Smaller than Chris the Redeemer, but no less important. Perched on San Cristóbal Hill in Chile’s capital Santiago, this 22-metre-high statue of the Blessed Virgin Mary sits alongside a chapel and an amphitheatre, all dedicated to the Immaculate Conception. It weighs 36 tons and stretches up 14 metres (or over 22 metres if you include the pedestal).

Cristo Rey, Guanajuato

Flickr: Russ Bowling

Flickr: Russ Bowling

This Mexican statue of Jesus on Cerro del Cubilete in Guanajuato is one of the country’s most important. Created by artists Nicholas Mariscal in 1944 and stands at 23-metres-high from its base.

Virgin of Quito, Quito

Flickr: cmjfjd

Flickr: cmjfjd

Another statue built to celebrate the mother of Jesus, the Virgin Mary statue in Ecuador’s capital Quito is perched on El Panecillo, a 200-metre-high mountain in the centre of the city. In 1976 the 45-metre tall statue was commissioned and built. Seven thousand pieces of aluminium were used in its construction and it’s possible to go inside the hollow structure.

El Gigante, Easter Island

Most will have heard of the mysterious Moai stone statues that inhabit all corners of Chile’s Easter Island. The largest is called ‘El Gigante’ which is almost 22-metres-tall and weighs over 200 tons. The statue was never quite finished and it is unclear whether it was ever intended to be or they realised that they would never be able to move it if completed.

Christ of the Pacific, Lima

Christ of the Pacific was built in 2011 making it the newest on the list. At 37-metres high it is also one of the largest. It was given to Lima (Peru’s capital) as a gift from a group of Brazilian companies under President Alan Garcia. Its installation has caused some controversy due to its similar to the Brazil’s own Christ the Redeemer as well as being seen as a government endorsement of Christianity.

Cristo de la Concorde, Cochacamba

Flickr: I Marañón

Flickr: I Marañón

When this was completed in 1994, the was the largest statues of Jesus Christ in the world. It has since been surpassed, but at over 40 metres it’s taller than Rio de Janeiro’s Christ the Redeemer. The statue sits on a 265-metre-high mountain overlooking the Bolivian city of Cochabamba.

To go and see these statues for yourself, call one of our specialists on +44 (0) 207 407 1478 or contact us via email here.

10 ancient South American wonders you absolutely need to visit

1. Machu Picchu
Machu PicchuPedro Szekely/Flickr

Where: Cuzco, Peru
What: Extremely well preserved (and restored) 15th century Inca settlement located in stunning mountainous surroundings.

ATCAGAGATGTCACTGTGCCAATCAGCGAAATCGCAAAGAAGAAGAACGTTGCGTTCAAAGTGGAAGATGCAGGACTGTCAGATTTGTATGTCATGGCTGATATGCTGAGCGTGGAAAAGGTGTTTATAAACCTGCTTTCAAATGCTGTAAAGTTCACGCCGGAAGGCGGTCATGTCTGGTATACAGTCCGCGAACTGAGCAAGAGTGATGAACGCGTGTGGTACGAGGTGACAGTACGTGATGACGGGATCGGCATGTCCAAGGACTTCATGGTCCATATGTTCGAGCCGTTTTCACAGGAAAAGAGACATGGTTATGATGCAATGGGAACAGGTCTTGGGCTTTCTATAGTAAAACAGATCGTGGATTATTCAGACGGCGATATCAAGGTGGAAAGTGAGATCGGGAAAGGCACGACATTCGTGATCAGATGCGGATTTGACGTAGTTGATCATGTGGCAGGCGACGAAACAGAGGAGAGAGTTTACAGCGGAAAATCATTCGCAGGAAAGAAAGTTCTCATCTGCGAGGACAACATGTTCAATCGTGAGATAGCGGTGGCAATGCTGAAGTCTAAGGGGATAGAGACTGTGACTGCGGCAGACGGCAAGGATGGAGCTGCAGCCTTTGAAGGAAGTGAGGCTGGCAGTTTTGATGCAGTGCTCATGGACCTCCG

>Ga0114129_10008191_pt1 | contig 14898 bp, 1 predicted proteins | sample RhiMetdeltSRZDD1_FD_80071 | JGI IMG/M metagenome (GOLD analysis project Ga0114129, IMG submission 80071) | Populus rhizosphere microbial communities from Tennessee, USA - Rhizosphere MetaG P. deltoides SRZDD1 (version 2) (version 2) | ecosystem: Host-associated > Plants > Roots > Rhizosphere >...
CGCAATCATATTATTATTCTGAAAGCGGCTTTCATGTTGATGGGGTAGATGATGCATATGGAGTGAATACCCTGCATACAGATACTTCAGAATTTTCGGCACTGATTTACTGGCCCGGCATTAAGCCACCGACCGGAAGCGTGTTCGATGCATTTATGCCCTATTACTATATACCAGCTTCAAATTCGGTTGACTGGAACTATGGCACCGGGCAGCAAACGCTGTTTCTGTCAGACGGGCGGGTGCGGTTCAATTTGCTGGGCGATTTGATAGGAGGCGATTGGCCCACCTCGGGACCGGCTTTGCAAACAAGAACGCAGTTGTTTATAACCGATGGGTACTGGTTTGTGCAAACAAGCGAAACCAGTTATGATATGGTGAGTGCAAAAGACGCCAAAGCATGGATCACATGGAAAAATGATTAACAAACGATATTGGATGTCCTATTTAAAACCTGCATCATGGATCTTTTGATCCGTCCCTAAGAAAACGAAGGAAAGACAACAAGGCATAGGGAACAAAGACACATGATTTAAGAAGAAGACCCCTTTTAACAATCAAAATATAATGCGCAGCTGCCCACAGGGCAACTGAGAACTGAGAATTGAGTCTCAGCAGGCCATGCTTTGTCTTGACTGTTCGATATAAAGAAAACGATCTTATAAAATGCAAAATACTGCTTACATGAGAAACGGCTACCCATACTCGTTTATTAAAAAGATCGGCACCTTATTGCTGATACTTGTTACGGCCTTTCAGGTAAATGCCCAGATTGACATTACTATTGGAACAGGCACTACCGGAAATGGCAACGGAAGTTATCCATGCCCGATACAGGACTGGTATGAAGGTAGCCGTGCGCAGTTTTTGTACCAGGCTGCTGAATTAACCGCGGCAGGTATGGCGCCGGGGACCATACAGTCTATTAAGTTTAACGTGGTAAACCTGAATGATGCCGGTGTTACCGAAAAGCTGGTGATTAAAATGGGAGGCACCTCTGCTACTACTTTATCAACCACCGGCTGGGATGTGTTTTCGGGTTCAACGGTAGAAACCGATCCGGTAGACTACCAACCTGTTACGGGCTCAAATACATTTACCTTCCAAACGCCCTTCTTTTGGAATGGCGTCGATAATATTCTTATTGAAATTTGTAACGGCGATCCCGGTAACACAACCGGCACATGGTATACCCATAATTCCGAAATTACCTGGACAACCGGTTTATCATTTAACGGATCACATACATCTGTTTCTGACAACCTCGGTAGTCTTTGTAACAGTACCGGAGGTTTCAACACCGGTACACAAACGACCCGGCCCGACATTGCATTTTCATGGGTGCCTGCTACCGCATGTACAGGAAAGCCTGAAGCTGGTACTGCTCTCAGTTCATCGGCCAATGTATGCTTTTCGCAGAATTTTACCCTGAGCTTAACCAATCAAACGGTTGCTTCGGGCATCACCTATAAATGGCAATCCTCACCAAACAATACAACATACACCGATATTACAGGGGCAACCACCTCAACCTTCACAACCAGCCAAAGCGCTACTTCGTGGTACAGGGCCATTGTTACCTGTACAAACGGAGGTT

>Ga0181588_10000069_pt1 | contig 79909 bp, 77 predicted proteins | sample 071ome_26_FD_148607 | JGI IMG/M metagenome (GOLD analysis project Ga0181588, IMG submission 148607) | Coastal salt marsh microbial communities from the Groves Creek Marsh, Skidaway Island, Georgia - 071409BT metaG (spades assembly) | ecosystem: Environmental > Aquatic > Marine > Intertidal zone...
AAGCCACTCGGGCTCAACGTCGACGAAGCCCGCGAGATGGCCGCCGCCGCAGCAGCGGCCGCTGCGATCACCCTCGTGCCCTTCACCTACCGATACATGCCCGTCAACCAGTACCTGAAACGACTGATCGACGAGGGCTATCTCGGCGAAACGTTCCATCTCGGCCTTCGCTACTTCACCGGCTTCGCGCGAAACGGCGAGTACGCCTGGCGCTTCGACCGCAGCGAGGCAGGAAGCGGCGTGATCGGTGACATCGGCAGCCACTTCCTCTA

How: In the Footsteps of Incas

2. Tiwanaku
TiwanakuFrançois Bianco/Flickr

Where: Lake Titicaca, Bolivia
What: Capital of a pre-Inca civilization which dominated a swathe of the southern Andes between 500 AD and 900 AD
How: Tiwanaku & Beyond

3. Kuelap Fortress
KuelapMihai/Flickr

Where: Chachapoyas, Peru
What: The remains of a vast walled complex that contained over 400 buildings dating back to the 6th century and occupied until the Spanish Invasion.
How: Warriors of the Clouds

4. Chan Chan
Chan ChanCarlos Adampol Galindo/Flickr

Where: Trujillo, Peru
What: Covering an area of over twenty 20 km², Chan Chan is biggest Pre-Columbian archaeological site in Latin America.
How: Warriors of the Clouds

5. Tierradentro
Tierradentroinyucho/Flickr

Where: Cauca, Colombia
What: Underground tombs and burial chambers decorated with motifs dating back to the 6th century.
How: In Search of El Dorado

6. Chavín de Huántar
Chavininyucho/Flickr

Where: Ancash Region, Peru
What: A place of worship and one of the oldest pre-Columbian sites dating back to 1500 BC located in the high Andes.
How: Contact us

7. Ingapirca
SANYO DIGITAL CAMERAJulia Rubini/Flickr

Where: Cañar Province, Ecuador
What: One of the only and largest Inca complexes built in southern Ecuador and used as a military outpost.
How: Cotopaxi & the Devil’s Nose

8. Ciudad Perdida
Ciudad PerdidaSarah Tz/Flickr

Where: Sierra Nevada, Colombia
What: The ‘Lost City’ founded around 800 AD and rediscovered in the early 70s by a group of local treasure looters.
How: Contact us

9. Nazca Lines
Nazca LinesVéronique Debord-Lazaro/Flickr

Where: Nasca, Peru
What: Gigantic geoglyphs etched into the desert between 500 BC and 500 AD and still a mystery to archaeologists.
How: Contact us

10. Moai Statues
MaoiArian Zwegers/Flickr

Where: Easter Island, Chile
What: Human statues created by the Rapa Nui people between the 13th and 16th century some of which weigh up to 82 tons.
How: Origins of Chile

The Last Supper with a Guinea Pig

Last Supper

Photo credit: Toño Zapata/Wikipedia

If you’ve ever visited the Cathedral in Cuzco you may have noticed a painting depicting Jesus and his disciples at The Last Supper. Although it looks like a piece of religious European art it was painted by a Peruvian man called Marcos Zapata in the 18th century. After the Spanish conquered the Inca Empire in 1534 they tried to convert the remaining Incas to Catholics and one of the ways they tried to do this was through art.  Religious artists from Spain were sent to Cuzco to open the Escuela Cuzqueña (Cuzco School) and teach indigenous Quechua people and mestizos how to draw and paint. What’s interesting about Zapata’s painting are the Andean cultural influences that may not be immediately apparent. Native Peruvian foods including peppers, corn and different coloured potatoes adorns the table as well as cuy (guinea pig), a typical Andean staple. It’s commonly considered that the drink is either chicha (fermented corn) or the local fire-water Pisco. To the forefront of the painting Judas can be seen holding a bag of money below the table. Some say that this figure looks very similar to Francisco Pizarro, the Conquistador who captured and murdered the Inca Emperor Athualpa.

Want to see the painting for yourself? Get in touch.